3 strategies for troubleshooting API issues
Imagine this: you’re creating an app that uses the Stripe API to incorporate payment processing functionality. Since Python is your language of choice, you’re using the Python client library (SDK) to interact with the Stripe API. So far so good — initially everything seems to be going well. But then out of the blue, things go sideways — one of the Stripe API calls your Python app is issuing isn’t having the intended effect. What the heck?!
In an ideal world, your app would function flawlessly from day one and there’d never be a need to investigate issues with your API integration. Unfortunately, that’s rarely the case. In this post, we’ll discuss 3 strategies for troubleshooting API issues in your app.
Strategy #1: Delve into the docs
You might be surprised how many issues can be resolved by simply reading the API docs. What’s the recommended way to do what you’re trying to do? Are there any special caveats or considerations that come into play? And, how does your (problematic) implementation differ from the recommendation(s) provided by the docs? Find the answers to these questions, and you’ll be up and running again in no time.
Strategy #2: Search out code samples
Okay, so you’ve read the API docs and still don’t feel any closer to resolving the issue with your integration. Next stop: code samples! I use the term code samples loosely — depending on the problem you’re trying to solve, the answer may be found in:
- A code snippet or code example (in the API docs)
- A quick start or tutorial (in the API docs)
- Code examples for the SDK you’re using (in the API docs or the GitHub repo for the SDK)
- The unit test code of the open-source SDK you’re using (in the GitHub repo for the SDK)
- A collection of code samples (in the Dev Center or the GitHub account of product you’re integrating with)
- A full-blown sample app (in the Dev Center or the GitHub account of product you’re integrating with)
Sometimes you’ll be able to find a code sample that aligns well with your scenario, but if not, even finding a somewhat related code sample in the language of your choice can often be enough to get you headed in the right direction.
Strategy #3: Step away from the code
If API docs and code samples don’t shed light on your problem, it’s time to step away from the code. I repeat: STEP AWAY FROM THE CODE.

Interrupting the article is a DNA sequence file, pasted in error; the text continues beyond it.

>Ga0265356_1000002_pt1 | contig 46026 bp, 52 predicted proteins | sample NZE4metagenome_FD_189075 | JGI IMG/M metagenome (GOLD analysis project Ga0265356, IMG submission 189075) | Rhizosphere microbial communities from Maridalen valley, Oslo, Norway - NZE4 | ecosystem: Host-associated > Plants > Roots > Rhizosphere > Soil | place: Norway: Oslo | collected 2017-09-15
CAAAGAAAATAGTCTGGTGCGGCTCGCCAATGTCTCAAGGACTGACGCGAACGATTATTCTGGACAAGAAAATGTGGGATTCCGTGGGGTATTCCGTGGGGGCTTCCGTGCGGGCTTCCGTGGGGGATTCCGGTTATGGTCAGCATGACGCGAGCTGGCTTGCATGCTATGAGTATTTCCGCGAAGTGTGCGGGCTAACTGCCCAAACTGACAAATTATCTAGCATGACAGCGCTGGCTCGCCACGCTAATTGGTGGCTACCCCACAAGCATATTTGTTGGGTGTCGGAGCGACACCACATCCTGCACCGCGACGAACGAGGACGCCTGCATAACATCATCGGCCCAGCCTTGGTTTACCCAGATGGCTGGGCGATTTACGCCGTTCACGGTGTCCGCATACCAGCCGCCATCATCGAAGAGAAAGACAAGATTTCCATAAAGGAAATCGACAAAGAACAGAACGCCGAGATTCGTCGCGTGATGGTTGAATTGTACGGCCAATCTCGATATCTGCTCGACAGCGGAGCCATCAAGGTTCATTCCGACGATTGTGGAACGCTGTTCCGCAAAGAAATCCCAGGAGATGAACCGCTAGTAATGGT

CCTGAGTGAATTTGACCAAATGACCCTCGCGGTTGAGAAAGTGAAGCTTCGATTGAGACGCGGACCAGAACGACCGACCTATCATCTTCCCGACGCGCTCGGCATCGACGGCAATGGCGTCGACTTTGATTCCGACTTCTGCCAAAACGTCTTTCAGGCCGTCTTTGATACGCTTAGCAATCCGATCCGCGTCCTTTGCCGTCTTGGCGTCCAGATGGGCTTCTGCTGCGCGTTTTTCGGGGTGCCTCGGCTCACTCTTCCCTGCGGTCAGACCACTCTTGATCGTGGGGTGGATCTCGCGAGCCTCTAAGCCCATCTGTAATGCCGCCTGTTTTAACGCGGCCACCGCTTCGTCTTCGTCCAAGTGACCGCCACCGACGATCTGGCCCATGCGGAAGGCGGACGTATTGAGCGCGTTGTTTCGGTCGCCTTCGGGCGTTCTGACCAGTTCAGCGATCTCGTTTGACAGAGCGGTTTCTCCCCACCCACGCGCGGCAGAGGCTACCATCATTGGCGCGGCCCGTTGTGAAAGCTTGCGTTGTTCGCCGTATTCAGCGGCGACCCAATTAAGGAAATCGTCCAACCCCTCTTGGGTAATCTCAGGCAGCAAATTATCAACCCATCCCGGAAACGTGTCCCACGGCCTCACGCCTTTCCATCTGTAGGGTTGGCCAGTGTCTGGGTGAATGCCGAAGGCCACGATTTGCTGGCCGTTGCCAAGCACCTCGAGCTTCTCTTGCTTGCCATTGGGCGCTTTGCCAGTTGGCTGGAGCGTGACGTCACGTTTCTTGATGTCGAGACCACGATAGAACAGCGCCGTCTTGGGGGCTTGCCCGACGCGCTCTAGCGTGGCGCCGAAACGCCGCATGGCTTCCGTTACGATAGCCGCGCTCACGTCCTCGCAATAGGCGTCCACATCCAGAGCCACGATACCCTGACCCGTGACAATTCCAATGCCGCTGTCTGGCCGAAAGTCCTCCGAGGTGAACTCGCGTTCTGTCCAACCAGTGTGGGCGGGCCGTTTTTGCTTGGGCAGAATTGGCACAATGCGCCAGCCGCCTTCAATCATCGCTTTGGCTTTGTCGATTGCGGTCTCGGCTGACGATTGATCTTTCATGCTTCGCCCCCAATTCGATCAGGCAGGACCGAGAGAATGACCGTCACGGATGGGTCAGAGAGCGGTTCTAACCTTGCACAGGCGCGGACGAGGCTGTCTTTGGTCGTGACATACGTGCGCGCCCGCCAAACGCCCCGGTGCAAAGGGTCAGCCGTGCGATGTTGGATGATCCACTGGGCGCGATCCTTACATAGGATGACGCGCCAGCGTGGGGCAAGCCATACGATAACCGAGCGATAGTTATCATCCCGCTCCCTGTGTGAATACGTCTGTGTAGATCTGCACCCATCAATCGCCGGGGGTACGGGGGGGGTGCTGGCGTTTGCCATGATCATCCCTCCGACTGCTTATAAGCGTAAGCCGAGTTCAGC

Confirm the structure and contents of a successful request
You could easily lose hours to tinkering with your code, attempting to resolve an API issue. Don’t make this mistake! Instead, use information from the API docs to craft a request in cURL or Postman that has the intended effect. By taking your code out of the equation, you can focus purely on confirming the structure and contents of a successful request.
Identify the structure and contents of the failing request
Next, you need to examine the data that’s being sent & received for the failing request in your app. Be sure to pay attention to all parts of the API request: verb, endpoint, HTTP headers, and body.
If you’ve followed the advice in 6 keys to designing a successful API integration, your app has the ability to log the request and response data that it’s sending and receiving when interacting with the API. Alternatively, you may choose to use a tool like Fiddler to inspect the request and response data as it’s travelling back and forth between your app and the API server.
Either way, the goal is the same: identify the structure and contents of the failing request that your app is issuing.
Compare the failing request to the successful request
Finally, at this point you know:
- The structure and contents of a successful API request.
- The structure and contents of the failing API request that your app is issuing.
You can now compare the structure and contents of the failing request to that of the successful request, and update your code to correct any discrepancies. Because you’ve identified the exact changes that are required, updating your code should be fairly straightforward.
So there you have it…
…3 strategies for troubleshooting API issues:
- Delve into the docs.
- Search out code samples.
- Step away from the code.
The next time you run into issues with your API integration, give these strategies a try! If you’re still stuck, don’t be discouraged — it’s totally normal to encounter problems that you’re unable to solve on your own. In the next series, we’ll discuss Getting Help — how to effectively enlist help from others when you’re stuck. But first — a quick knowledge check: